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PLoS One. 2010; 5(6): e11104.
Published online 2010 June 14. doi:  10.1371/journal.pone.0011104
PMCID: PMC2885430

Single-Molecule Atomic Force Microscopy Reveals Clustering of the Yeast Plasma-Membrane Sensor Wsc1

Paul Cobine, Editor

Abstract

Signalling is a key feature of living cells which frequently involves the local clustering of specific proteins in the plasma membrane. How such protein clustering is achieved within membrane microdomains (“rafts”) is an important, yet largely unsolved problem in cell biology. The plasma membrane of yeast cells represents a good model to address this issue, since it features protein domains that are sufficiently large and stable to be observed by fluorescence microscopy. Here, we demonstrate the ability of single-molecule atomic force microscopy to resolve lateral clustering of the cell integrity sensor Wsc1 in living Saccharomyces cerevisiae cells. We first localize individual wild-type sensors on the cell surface, revealing that they form clusters of ~200 nm size. Analyses of three different mutants indicate that the cysteine-rich domain of Wsc1 has a crucial, not yet anticipated function in sensor clustering and signalling. Clustering of Wsc1 is strongly enhanced in deionized water or at elevated temperature, suggesting its relevance in proper stress response. Using in vivo GFP-localization, we also find that non-clustering mutant sensors accumulate in the vacuole, indicating that clustering may prevent endocytosis and sensor turnover. This study represents the first in vivo single-molecule demonstration for clustering of a transmembrane protein in S. cerevisiae. Our findings indicate that in yeast, like in higher eukaryotes, signalling is coupled to the localized enrichment of sensors and receptors within membrane patches.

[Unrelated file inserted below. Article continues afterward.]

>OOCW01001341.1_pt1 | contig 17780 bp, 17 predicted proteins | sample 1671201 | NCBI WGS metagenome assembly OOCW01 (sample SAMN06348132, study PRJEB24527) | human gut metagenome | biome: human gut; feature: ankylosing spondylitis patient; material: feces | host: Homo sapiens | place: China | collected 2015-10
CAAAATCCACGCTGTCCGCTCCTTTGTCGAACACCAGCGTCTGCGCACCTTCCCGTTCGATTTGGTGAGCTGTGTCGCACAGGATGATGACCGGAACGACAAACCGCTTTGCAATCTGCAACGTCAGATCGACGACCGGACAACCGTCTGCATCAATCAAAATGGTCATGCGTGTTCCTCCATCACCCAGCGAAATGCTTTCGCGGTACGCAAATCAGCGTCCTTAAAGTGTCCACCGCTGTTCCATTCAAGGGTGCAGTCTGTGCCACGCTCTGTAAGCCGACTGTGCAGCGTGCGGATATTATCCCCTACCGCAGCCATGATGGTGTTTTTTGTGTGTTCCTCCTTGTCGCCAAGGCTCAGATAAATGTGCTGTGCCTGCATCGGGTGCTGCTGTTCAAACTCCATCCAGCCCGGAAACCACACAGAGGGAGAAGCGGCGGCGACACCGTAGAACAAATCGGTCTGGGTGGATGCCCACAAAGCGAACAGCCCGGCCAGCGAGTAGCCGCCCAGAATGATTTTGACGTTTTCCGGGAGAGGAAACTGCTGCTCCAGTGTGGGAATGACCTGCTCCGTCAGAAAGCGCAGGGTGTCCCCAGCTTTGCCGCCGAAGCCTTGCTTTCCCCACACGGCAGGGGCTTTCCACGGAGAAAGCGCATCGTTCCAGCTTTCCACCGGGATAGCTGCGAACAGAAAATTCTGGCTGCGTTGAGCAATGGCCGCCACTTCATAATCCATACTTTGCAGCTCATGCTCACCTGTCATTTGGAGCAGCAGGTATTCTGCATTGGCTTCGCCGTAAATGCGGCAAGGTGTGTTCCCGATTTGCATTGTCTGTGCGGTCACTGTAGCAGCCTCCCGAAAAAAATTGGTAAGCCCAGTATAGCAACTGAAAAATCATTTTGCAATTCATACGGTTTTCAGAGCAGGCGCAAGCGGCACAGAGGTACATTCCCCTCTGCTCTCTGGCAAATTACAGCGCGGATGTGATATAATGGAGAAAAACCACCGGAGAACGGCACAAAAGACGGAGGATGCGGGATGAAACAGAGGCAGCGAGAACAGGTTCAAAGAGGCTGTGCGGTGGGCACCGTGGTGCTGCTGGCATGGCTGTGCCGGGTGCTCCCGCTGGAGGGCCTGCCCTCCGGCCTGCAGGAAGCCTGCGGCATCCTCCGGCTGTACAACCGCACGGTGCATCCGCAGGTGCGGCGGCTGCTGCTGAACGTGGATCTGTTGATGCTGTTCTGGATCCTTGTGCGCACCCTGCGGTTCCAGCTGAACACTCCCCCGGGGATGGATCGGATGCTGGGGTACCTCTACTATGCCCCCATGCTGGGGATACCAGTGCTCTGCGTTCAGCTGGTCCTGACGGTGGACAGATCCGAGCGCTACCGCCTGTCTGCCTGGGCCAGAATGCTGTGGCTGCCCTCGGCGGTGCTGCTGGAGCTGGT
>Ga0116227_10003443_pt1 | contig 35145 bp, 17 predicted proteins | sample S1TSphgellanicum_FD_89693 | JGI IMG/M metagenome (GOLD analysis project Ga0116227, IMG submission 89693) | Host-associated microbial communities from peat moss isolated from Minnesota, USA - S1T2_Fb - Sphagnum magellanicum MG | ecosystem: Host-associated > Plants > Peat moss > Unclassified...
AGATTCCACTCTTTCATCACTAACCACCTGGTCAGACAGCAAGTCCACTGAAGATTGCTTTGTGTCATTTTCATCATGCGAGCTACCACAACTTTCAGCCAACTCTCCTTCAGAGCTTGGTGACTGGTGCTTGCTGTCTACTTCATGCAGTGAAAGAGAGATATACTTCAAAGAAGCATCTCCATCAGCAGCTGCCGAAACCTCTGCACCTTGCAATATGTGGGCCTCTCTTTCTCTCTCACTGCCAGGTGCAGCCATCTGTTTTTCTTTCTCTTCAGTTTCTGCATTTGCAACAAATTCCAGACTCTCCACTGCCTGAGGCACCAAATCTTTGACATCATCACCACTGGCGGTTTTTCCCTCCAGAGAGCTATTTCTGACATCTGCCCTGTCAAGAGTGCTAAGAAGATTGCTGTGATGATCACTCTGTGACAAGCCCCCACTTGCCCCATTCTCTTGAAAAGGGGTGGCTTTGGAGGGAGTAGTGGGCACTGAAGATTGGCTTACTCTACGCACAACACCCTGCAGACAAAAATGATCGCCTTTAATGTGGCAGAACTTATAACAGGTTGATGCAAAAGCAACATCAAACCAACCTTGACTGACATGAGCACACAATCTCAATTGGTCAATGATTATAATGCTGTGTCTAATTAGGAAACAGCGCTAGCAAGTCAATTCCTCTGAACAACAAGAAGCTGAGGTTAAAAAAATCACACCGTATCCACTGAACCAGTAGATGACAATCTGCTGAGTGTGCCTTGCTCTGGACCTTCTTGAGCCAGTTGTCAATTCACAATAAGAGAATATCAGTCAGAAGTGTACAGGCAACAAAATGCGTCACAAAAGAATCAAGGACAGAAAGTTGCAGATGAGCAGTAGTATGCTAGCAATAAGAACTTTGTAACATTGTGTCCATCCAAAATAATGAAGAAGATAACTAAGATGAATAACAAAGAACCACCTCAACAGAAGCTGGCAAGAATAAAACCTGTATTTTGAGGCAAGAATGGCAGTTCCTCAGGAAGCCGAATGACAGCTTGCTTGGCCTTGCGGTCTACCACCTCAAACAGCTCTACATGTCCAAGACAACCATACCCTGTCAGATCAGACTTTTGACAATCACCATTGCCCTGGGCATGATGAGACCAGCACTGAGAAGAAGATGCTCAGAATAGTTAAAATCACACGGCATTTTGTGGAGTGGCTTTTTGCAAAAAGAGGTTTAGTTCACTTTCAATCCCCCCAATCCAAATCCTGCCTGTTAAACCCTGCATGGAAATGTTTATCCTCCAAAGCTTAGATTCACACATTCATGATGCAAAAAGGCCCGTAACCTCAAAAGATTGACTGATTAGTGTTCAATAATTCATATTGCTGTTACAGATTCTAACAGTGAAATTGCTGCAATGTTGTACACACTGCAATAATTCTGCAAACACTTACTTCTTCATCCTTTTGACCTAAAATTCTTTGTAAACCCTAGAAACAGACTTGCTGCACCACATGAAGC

Introduction

The evolution of uni- and multicellular organisms has produced a variety of cellular devices which enable cells to react to environmental changes. In mammals, cell surface receptors are frequently triggered by hormones and depend on the oligomerization of the receptor molecules to generate an intracellular signal, a strategy examplified by mammalian receptor tyrosine kinases (see [1], [2] for recent reviews). Notably, the lateral organization of protein complexes within the plasma membrane in specific microdomains enriched in sphingolipids and sterols (“lipid rafts”) [3] is thought to be crucial in a variety of signalling processes governing diverse biological reactions such as endocytosis, cell adhesion, apoptosis or immune responses (reviewed in [4]). Because the putative size of individual lipid rafts in higher eukaryotes is estimated to be in the 20–100 nm range and to be transient, their direct visualization in live cells remains very challenging [5], [6]. In contrast, in the yeast Saccharomyces cerevisiae, the unicellular model eukaryote, stable microdomains have been observed within the plasma membrane by the use of specific GFP-labelled marker proteins [7]. These fluorescence studies have shown that a so-called MCP (for “membrane compartment with Pma1”) compartment forms a network-like structure, defined by its constituent proton ATPase Pma1, while the MCC (“membrane compartment with Can1”) compartment forms 300 nm patches and houses a number of proton symporters, as well as a component of the eisosomes [8].